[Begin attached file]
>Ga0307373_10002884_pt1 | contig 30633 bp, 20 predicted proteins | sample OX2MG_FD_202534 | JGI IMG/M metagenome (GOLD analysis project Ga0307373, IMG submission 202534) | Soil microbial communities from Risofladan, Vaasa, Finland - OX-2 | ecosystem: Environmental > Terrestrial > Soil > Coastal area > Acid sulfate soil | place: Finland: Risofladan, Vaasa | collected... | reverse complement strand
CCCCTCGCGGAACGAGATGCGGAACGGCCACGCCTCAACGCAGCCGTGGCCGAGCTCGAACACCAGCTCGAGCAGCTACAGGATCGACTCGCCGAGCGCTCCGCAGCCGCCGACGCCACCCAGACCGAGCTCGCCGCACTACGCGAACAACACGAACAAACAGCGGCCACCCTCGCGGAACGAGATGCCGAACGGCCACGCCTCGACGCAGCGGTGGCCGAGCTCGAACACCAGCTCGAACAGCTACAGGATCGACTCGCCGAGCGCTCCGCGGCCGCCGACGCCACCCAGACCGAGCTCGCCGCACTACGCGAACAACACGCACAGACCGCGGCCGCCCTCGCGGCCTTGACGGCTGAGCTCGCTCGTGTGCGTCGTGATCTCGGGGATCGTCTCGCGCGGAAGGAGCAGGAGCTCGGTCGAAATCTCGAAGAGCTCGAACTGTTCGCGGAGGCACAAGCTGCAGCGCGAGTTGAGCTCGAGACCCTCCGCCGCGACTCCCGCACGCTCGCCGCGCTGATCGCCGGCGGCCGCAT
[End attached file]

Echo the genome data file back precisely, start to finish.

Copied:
>Ga0307373_10002884_pt1 | contig 30633 bp, 20 predicted proteins | sample OX2MG_FD_202534 | JGI IMG/M metagenome (GOLD analysis project Ga0307373, IMG submission 202534) | Soil microbial communities from Risofladan, Vaasa, Finland - OX-2 | ecosystem: Environmental > Terrestrial > Soil > Coastal area > Acid sulfate soil | place: Finland: Risofladan, Vaasa | collected... | reverse complement strand
CCCCTCGCGGAACGAGATGCGGAACGGCCACGCCTCAACGCAGCCGTGGCCGAGCTCGAACACCAGCTCGAGCAGCTACAGGATCGACTCGCCGAGCGCTCCGCAGCCGCCGACGCCACCCAGACCGAGCTCGCCGCACTACGCGAACAACACGAACAAACAGCGGCCACCCTCGCGGAACGAGATGCCGAACGGCCACGCCTCGACGCAGCGGTGGCCGAGCTCGAACACCAGCTCGAACAGCTACAGGATCGACTCGCCGAGCGCTCCGCGGCCGCCGACGCCACCCAGACCGAGCTCGCCGCACTACGCGAACAACACGCACAGACCGCGGCCGCCCTCGCGGCCTTGACGGCTGAGCTCGCTCGTGTGCGTCGTGATCTCGGGGATCGTCTCGCGCGGAAGGAGCAGGAGCTCGGTCGAAATCTCGAAGAGCTCGAACTGTTCGCGGAGGCACAAGCTGCAGCGCGAGTTGAGCTCGAGACCCTCCGCCGCGACTCCCGCACGCTCGCCGCGCTGATCGCCGGCGGCCGCAT